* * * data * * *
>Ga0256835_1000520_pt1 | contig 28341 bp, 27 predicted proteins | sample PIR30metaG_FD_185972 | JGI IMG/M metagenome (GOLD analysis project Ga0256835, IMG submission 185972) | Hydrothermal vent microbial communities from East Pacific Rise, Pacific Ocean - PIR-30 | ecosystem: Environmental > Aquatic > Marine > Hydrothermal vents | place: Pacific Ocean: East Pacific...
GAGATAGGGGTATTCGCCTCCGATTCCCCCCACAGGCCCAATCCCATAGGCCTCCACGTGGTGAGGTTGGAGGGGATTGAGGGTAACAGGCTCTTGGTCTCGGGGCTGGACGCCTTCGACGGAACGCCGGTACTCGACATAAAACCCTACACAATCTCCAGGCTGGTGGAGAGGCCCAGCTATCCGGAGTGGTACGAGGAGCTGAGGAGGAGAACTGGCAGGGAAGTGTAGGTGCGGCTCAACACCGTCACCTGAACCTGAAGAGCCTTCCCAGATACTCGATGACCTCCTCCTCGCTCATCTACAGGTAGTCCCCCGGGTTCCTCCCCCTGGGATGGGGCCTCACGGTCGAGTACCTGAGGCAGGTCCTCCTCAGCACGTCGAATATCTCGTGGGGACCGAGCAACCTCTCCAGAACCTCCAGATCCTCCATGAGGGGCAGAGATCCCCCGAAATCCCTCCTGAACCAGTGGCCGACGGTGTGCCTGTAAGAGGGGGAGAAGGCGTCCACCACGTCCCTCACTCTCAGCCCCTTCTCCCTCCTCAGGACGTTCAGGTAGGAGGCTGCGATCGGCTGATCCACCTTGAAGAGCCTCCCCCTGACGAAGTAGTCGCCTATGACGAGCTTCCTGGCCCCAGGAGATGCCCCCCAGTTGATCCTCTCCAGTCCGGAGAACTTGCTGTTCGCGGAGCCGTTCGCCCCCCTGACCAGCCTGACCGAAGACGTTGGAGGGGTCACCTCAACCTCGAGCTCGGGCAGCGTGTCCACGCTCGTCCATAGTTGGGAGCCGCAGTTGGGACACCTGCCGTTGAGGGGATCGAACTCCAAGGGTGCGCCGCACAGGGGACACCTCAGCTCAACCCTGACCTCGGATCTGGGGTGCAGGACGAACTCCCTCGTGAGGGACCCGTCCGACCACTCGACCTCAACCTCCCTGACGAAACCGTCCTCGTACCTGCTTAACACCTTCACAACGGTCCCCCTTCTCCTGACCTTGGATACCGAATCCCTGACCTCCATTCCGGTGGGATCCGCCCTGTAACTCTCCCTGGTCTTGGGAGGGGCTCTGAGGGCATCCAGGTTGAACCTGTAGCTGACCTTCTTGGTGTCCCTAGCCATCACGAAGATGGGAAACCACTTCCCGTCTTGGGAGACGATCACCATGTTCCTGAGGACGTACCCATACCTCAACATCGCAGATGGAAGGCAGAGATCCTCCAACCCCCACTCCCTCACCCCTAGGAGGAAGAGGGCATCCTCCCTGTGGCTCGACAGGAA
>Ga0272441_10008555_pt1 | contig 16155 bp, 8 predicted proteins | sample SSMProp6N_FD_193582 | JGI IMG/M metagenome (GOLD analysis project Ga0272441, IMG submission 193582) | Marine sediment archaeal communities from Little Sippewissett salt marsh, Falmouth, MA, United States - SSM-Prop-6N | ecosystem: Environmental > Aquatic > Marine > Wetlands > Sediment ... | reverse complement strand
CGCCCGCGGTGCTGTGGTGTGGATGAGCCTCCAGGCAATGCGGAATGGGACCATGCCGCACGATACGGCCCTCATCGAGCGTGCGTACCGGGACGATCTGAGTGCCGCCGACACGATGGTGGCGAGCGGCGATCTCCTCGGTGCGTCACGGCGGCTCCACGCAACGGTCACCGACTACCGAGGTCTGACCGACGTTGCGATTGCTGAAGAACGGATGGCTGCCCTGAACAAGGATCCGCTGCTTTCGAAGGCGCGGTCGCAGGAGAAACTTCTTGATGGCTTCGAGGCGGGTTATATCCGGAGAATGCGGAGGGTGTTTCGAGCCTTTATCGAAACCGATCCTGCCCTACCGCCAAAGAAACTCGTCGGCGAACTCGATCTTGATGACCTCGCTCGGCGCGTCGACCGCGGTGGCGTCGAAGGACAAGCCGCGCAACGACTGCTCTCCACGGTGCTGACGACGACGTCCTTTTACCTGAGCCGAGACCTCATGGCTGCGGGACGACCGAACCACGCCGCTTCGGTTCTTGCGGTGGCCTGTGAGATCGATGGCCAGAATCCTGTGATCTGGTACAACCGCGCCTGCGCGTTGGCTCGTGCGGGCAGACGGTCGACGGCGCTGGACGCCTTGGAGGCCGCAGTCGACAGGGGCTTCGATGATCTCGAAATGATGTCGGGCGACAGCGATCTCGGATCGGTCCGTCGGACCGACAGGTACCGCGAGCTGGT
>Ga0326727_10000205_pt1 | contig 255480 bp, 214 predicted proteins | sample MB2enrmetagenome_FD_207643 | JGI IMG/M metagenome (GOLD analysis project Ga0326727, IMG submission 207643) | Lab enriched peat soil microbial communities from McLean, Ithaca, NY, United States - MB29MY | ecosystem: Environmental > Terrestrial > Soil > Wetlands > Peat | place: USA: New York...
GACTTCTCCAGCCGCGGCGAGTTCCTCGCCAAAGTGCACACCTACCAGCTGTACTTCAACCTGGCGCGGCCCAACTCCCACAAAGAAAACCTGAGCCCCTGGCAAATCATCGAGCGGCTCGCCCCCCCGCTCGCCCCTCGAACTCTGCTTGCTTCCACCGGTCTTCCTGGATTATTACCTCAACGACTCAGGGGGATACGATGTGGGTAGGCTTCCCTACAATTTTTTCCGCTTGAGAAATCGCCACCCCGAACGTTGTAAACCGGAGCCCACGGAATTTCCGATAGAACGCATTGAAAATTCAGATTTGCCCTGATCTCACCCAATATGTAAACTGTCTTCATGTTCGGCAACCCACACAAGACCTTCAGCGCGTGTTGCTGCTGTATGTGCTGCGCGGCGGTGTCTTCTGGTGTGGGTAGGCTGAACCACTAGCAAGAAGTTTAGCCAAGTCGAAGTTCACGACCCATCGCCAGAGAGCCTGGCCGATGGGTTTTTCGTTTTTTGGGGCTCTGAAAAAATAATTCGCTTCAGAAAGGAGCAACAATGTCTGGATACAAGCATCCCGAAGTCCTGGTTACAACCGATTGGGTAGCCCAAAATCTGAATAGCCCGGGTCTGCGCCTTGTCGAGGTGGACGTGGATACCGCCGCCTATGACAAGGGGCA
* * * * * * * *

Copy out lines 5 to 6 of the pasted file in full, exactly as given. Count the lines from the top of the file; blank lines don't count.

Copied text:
>Ga0326727_10000205_pt1 | contig 255480 bp, 214 predicted proteins | sample MB2enrmetagenome_FD_207643 | JGI IMG/M metagenome (GOLD analysis project Ga0326727, IMG submission 207643) | Lab enriched peat soil microbial communities from McLean, Ithaca, NY, United States - MB29MY | ecosystem: Environmental > Terrestrial > Soil > Wetlands > Peat | place: USA: New York...
GACTTCTCCAGCCGCGGCGAGTTCCTCGCCAAAGTGCACACCTACCAGCTGTACTTCAACCTGGCGCGGCCCAACTCCCACAAAGAAAACCTGAGCCCCTGGCAAATCATCGAGCGGCTCGCCCCCCCGCTCGCCCCTCGAACTCTGCTTGCTTCCACCGGTCTTCCTGGATTATTACCTCAACGACTCAGGGGGATACGATGTGGGTAGGCTTCCCTACAATTTTTTCCGCTTGAGAAATCGCCACCCCGAACGTTGTAAACCGGAGCCCACGGAATTTCCGATAGAACGCATTGAAAATTCAGATTTGCCCTGATCTCACCCAATATGTAAACTGTCTTCATGTTCGGCAACCCACACAAGACCTTCAGCGCGTGTTGCTGCTGTATGTGCTGCGCGGCGGTGTCTTCTGGTGTGGGTAGGCTGAACCACTAGCAAGAAGTTTAGCCAAGTCGAAGTTCACGACCCATCGCCAGAGAGCCTGGCCGATGGGTTTTTCGTTTTTTGGGGCTCTGAAAAAATAATTCGCTTCAGAAAGGAGCAACAATGTCTGGATACAAGCATCCCGAAGTCCTGGTTACAACCGATTGGGTAGCCCAAAATCTGAATAGCCCGGGTCTGCGCCTTGTCGAGGTGGACGTGGATACCGCCGCCTATGACAAGGGGCA